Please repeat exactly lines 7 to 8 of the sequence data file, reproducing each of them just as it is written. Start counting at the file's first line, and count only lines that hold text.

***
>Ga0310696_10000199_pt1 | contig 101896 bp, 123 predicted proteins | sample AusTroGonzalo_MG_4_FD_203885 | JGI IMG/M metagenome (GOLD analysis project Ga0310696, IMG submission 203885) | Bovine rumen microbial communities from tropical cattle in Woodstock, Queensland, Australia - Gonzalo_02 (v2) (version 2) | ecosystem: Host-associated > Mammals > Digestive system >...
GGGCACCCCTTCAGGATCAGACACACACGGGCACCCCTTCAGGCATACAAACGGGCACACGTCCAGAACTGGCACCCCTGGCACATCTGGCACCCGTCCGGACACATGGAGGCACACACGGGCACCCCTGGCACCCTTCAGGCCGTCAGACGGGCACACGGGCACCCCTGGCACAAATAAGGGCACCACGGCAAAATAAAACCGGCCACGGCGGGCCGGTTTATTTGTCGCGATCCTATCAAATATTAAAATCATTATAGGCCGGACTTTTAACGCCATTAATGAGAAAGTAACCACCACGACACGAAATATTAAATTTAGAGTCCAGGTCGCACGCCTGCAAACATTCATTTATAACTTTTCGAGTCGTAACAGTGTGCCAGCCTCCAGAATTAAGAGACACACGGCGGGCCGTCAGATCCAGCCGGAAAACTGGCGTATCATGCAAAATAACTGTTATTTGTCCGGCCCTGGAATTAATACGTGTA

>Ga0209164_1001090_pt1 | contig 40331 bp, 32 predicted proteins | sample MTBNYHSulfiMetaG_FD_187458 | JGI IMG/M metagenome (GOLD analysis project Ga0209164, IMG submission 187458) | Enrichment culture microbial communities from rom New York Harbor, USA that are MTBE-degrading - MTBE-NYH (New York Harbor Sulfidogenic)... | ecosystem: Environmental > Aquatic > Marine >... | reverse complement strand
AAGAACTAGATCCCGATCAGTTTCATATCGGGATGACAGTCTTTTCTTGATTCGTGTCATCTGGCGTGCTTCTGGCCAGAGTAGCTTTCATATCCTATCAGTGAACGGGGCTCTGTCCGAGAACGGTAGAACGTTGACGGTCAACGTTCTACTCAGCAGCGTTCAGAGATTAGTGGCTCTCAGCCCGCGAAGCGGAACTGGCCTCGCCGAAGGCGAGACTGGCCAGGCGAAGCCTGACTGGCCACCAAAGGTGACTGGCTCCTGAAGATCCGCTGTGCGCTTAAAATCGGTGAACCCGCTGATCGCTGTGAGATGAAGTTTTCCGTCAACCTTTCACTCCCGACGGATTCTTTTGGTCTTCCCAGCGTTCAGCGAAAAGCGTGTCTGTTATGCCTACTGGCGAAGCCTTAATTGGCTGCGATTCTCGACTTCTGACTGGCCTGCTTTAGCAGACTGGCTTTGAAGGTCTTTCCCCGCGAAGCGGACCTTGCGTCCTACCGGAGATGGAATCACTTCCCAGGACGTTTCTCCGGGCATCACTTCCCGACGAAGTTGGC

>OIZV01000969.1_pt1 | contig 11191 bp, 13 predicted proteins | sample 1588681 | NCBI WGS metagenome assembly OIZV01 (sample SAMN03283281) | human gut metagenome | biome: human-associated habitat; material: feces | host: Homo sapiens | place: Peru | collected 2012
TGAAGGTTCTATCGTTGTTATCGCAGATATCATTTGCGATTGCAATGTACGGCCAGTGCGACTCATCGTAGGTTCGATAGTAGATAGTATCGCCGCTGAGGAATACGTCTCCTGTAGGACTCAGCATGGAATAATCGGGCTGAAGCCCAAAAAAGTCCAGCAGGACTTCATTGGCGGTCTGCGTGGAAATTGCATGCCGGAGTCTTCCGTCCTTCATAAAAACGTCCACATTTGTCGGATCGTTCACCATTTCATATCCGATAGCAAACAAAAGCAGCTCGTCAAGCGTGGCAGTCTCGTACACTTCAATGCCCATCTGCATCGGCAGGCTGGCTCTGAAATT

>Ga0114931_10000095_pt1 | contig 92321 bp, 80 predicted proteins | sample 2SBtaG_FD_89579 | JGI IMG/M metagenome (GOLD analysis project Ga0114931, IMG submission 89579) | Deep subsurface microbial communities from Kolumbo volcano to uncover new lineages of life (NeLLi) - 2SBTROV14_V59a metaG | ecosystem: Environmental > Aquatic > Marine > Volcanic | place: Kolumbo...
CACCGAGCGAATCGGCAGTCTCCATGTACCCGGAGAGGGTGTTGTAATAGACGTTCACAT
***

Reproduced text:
>Ga0114931_10000095_pt1 | contig 92321 bp, 80 predicted proteins | sample 2SBtaG_FD_89579 | JGI IMG/M metagenome (GOLD analysis project Ga0114931, IMG submission 89579) | Deep subsurface microbial communities from Kolumbo volcano to uncover new lineages of life (NeLLi) - 2SBTROV14_V59a metaG | ecosystem: Environmental > Aquatic > Marine > Volcanic | place: Kolumbo...
CACCGAGCGAATCGGCAGTCTCCATGTACCCGGAGAGGGTGTTGTAATAGACGTTCACAT